“Timing is everything,” is also a popular expression.  In this case, the grant awards would not be made until AFTER our Town Meeting.  Also, the type of grant is a reimbursement.  First the town spends the money and then the State reimburses.  This presented a new challenge for the committee.  With just a short time before the Town Meeting, the committee went to the Finance Committee following the proscribed process.  The FinCom did not add the expense to the FY 2020 budget.  The Select Board felt strongly that this project should be funded this year.  They partnered with the committee to approach the Community Preservation Committee to provide the ‘seed money’ for the project until the State sends the reimbursement.  The CPC held a special meeting to consider the request.  At Town Meeting, those present approved the CPC support of the project.

Holliston was informed recently that the grant was awarded!  The construction is being organized now so that work can be done during the summer months.  The number of expert contributors helps to get a larger project done.  Patience and persistence are also key. 

Mr. Ahronian explained that, "processes like this take a very long time and when it is done, perhaps we’ll have a ribbon cutting."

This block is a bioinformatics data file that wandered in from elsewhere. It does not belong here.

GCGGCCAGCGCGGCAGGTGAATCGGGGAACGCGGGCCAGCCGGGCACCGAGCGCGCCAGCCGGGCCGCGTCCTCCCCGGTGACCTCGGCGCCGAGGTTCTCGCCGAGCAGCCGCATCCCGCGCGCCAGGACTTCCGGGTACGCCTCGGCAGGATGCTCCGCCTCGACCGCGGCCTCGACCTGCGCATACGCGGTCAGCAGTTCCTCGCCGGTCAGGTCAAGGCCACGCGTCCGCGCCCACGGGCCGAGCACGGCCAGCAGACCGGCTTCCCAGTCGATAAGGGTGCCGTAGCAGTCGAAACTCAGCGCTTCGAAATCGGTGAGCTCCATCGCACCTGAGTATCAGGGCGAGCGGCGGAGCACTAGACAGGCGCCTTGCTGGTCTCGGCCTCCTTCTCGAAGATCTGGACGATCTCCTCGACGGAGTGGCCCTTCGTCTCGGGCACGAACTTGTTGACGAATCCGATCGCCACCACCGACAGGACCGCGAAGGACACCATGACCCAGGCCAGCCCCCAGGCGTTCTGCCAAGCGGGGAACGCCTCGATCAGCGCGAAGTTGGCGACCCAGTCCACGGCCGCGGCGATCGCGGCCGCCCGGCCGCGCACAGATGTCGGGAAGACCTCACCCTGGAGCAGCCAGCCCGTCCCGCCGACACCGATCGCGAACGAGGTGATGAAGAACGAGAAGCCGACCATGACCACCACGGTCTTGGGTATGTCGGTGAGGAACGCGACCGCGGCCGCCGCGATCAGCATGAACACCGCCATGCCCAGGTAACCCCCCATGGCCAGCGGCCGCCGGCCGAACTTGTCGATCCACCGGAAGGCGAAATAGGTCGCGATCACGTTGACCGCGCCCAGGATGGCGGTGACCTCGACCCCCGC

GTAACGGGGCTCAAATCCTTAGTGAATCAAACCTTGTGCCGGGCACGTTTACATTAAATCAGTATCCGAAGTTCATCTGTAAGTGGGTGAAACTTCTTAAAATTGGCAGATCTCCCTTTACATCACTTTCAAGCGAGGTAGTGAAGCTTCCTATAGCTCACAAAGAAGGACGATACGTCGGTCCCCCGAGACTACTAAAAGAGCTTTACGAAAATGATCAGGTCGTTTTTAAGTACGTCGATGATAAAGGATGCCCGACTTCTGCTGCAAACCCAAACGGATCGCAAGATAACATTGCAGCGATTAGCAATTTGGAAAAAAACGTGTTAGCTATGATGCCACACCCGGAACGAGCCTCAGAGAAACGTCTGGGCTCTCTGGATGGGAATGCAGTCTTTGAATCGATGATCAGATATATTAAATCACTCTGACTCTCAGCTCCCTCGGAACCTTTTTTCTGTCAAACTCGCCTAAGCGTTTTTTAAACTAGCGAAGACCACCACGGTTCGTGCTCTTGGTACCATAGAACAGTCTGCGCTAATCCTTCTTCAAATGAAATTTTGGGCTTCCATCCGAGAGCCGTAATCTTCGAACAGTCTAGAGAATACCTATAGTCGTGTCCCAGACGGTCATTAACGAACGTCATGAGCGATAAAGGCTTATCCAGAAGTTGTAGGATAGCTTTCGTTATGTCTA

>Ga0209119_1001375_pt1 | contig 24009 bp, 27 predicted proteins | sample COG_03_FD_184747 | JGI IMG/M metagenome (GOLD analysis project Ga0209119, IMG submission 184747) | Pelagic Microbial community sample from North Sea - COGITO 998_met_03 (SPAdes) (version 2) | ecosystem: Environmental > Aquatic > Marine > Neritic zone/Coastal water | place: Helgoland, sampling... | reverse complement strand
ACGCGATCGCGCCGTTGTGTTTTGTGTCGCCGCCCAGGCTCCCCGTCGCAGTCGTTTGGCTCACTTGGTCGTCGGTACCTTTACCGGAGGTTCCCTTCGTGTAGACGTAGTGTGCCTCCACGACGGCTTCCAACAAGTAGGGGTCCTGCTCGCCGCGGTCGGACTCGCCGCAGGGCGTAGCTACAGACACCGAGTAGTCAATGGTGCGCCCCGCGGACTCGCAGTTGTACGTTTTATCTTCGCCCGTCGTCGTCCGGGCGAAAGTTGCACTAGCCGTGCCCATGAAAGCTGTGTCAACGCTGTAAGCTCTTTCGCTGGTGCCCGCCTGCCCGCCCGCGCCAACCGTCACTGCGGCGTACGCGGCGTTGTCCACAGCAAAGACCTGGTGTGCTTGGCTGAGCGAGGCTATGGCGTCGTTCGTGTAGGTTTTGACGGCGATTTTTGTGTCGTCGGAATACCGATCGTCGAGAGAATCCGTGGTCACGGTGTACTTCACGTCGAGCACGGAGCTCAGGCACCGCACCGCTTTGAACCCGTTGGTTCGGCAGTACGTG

Working with a wide range of stakeholders and ideas seems to be key to successful decision-making by the Board.

3.      How does the Select Board interact with other boards and committees on a recurring basis?  Do you have any views concerning the frequency of these interactions?

“We are liaisons to other boards and committees, and we invite other [board and committee members] to our meetings.  After discussion with them, these liaisons help us to make decisions.  We find out what they are working on.”  Additionally, Mr. Ahronian said, “During new business or public comment, when others are ready, they’ll come to our board meeting to discuss.  We also have joint meetings with FinCom when we are close to the time of the Town Meeting.  Do they need more information?  The budget time is seasonal, otherwise, we interact with them as needed.  Sometimes through email.”